The Omega Man
Chuck Heston battles albino mutants in 1970s LA. Sure-fire, top-notch B-hokum, right? Can’t miss? Unfortunately, The Omega Man is determinedly pedestrian, despite gestures towards contemporaneity with its blaxploitation nods and media commentary so faint as to be hardly there. Although more tonally subdued and simultaneously overtly “silly” in translating the vampire lore from Richard Matheson’s I am Legend, the earlier The Last Man on Earth is probably the superior adaptation.
The blame must be partly placed at the door of TV director Boris Sagal (did Chuck really ask Orson Welles?) Sagal embraces a style-free approach that fails to take advantage of the opportunities inherent in atmospherically deserted streets or the loneliness of being the last man in existence. However, the screenplay from John William and Joyce H Corrington doesn’t help matters either. They were responsible the Corman/Scorsese Boxcar Bertha and went on to the least worthy (and last) of the Apes series, Battle for the Planet of the Apes.
Vincent Price’s protagonist was made a scientist in The Last Man on Earth, but Chuck’s Robert Neville is deliriously capable. He’s not only a scientist and MD but also a US Army colonel. With terrible fashion sense, particularly unforgivable as he has the entire city’s shops at his disposal. Actually, the green velvet blazer is quite groovy, but given so much ’70s gear has taken on a retro chic, it says something that his duds look so awful.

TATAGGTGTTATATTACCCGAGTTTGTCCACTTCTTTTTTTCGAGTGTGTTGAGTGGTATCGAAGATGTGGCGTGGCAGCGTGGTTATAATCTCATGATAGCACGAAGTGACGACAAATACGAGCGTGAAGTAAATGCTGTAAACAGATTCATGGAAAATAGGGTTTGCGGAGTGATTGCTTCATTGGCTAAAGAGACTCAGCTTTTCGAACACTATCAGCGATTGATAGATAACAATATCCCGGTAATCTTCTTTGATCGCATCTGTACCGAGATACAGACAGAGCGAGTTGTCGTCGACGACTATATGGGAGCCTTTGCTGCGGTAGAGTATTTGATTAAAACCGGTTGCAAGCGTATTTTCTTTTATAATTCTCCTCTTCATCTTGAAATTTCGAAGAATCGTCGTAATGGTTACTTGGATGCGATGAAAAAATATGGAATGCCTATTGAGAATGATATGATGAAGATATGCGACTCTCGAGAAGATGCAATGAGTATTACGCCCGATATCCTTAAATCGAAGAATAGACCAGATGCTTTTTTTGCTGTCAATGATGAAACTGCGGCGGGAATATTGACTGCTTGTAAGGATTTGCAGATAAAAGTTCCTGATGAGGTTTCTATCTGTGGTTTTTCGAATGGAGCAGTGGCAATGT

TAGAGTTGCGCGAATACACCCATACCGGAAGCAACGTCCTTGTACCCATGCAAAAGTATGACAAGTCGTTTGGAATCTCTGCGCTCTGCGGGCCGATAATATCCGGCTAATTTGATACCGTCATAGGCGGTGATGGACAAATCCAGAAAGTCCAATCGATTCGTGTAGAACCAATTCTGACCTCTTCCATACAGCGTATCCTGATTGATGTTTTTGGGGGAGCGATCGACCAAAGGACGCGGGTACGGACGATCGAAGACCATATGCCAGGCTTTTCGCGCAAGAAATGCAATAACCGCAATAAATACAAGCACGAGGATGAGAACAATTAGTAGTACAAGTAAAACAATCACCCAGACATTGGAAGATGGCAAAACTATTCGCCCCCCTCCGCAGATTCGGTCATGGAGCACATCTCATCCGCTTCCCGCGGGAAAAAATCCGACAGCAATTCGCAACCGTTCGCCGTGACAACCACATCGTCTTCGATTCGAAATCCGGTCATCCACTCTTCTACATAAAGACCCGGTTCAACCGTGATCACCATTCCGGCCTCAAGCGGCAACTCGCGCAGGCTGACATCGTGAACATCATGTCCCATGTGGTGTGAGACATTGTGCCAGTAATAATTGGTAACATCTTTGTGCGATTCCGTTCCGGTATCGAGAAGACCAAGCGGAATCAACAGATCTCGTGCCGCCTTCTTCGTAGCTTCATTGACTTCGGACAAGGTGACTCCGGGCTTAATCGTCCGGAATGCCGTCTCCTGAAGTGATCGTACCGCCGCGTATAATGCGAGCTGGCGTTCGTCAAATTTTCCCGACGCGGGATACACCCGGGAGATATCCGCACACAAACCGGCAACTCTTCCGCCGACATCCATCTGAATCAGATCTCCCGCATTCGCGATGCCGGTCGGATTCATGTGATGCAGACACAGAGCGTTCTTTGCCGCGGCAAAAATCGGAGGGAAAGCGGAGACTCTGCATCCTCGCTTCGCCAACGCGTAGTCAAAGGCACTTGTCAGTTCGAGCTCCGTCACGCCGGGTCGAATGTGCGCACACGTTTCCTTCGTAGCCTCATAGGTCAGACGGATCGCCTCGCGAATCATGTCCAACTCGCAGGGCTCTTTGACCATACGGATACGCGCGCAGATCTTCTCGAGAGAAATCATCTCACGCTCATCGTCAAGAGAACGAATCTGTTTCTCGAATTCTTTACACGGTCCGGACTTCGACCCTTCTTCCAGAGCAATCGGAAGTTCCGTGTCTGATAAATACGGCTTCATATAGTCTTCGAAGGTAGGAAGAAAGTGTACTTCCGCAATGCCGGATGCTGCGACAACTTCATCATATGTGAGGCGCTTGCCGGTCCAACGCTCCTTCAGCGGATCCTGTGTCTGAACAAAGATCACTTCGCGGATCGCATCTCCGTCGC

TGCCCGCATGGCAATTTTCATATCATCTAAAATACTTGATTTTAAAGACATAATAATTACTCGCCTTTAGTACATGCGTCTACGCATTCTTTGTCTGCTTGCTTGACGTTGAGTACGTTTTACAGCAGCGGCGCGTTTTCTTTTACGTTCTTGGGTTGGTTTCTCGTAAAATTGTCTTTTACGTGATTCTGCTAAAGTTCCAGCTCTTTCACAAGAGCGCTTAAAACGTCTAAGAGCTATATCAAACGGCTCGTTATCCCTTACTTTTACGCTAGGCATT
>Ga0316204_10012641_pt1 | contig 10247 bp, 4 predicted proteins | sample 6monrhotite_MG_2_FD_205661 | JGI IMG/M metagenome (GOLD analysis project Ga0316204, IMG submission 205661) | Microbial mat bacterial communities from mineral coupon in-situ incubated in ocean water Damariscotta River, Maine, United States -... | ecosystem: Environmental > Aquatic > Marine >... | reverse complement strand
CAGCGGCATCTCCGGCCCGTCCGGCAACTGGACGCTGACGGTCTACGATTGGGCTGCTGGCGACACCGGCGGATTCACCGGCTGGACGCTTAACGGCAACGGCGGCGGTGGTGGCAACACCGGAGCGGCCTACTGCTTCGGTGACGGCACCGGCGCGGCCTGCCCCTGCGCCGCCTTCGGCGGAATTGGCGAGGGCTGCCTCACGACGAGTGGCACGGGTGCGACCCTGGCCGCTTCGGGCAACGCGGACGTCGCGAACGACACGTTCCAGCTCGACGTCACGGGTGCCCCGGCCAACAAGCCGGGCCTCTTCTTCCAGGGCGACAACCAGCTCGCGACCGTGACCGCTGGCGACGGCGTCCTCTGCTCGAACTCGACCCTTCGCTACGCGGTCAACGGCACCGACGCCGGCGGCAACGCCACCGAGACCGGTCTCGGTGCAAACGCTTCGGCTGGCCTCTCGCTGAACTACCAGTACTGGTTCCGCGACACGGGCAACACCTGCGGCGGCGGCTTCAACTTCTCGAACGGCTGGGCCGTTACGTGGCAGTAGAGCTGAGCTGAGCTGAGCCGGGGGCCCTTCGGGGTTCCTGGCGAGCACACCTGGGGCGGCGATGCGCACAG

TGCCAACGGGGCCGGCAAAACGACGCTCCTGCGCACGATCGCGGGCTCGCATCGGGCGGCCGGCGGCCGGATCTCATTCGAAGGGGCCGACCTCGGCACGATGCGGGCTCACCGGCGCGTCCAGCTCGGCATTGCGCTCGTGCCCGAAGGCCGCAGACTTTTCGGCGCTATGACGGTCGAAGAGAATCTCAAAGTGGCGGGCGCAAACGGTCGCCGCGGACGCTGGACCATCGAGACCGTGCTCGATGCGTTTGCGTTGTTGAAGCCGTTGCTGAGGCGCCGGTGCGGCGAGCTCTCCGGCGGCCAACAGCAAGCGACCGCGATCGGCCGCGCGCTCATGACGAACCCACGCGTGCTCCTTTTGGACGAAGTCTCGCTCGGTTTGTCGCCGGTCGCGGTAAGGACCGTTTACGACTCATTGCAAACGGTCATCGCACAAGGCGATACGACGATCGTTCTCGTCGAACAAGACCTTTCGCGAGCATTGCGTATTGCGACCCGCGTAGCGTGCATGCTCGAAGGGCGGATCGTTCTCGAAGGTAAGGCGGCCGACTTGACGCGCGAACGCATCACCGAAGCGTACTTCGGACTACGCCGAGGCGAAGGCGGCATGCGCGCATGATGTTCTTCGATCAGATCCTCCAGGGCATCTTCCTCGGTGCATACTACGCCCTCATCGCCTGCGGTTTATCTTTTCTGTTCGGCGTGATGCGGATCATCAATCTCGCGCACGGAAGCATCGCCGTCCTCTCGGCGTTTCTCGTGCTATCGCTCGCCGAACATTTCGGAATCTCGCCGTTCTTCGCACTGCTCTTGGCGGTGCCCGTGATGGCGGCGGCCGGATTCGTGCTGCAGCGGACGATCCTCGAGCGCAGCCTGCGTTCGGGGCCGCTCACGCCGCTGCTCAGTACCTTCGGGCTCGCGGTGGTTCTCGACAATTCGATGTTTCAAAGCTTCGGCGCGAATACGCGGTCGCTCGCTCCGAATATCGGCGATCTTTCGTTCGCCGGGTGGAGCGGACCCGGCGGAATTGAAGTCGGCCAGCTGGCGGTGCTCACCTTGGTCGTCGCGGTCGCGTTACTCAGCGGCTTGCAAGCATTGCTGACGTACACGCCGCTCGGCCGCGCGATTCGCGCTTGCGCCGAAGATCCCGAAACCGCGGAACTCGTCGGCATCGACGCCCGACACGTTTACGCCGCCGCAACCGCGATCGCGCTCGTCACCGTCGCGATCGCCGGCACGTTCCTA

Rosalind Cash as affro’d fellow survivor/ love interest/Family member also feels like a cynical (and half-hearted) attempt to cash in on trends. Indeed, Chuck seems a bit out of place here. He doesn’t wear this SF role nearly as well as he earlier did in Planet of the Apes and a couple of years later Soylent Green. As such, it’s telling that he seems to have a hand in the most unearned of symbolic gestures (the speared Neville and “crucifixion” at the climax). That said, you could easily imagine Arnie in a remake of this version (he and Ridley Scott planned an I am Legend in the late-90s that failed to get off the launchpad), but not so much either of the others.
Neville: Well, they sure don’t make pictures like that anymore.
Chuck drives around. He watches Woodstock so many times he can repeat all the words (this seems an odd choice for a colonel, but I guess surviving global devastation will do that, unless he previously had an MKUltra role in engineering the hippy movement). He also finds sausages and drinks a lot. Oh, and he shoots mutants, the “poor miserable bastards”.
That element, of his being an unjust brutaliser of the new normal for humanity, is paid little more than lip service; there’s no great revelation involved, since it’s established early on that there’s a clash of ethos with the Family (the Manson associations are surely intentional). He seems as indifferent to the possibility of “saving” them with the serum derived from his blood as they are opposed to being saved.
Matthias: The very foundations of society are beginning to crumble under the dread assault of that horror, long-feared, germ warfare.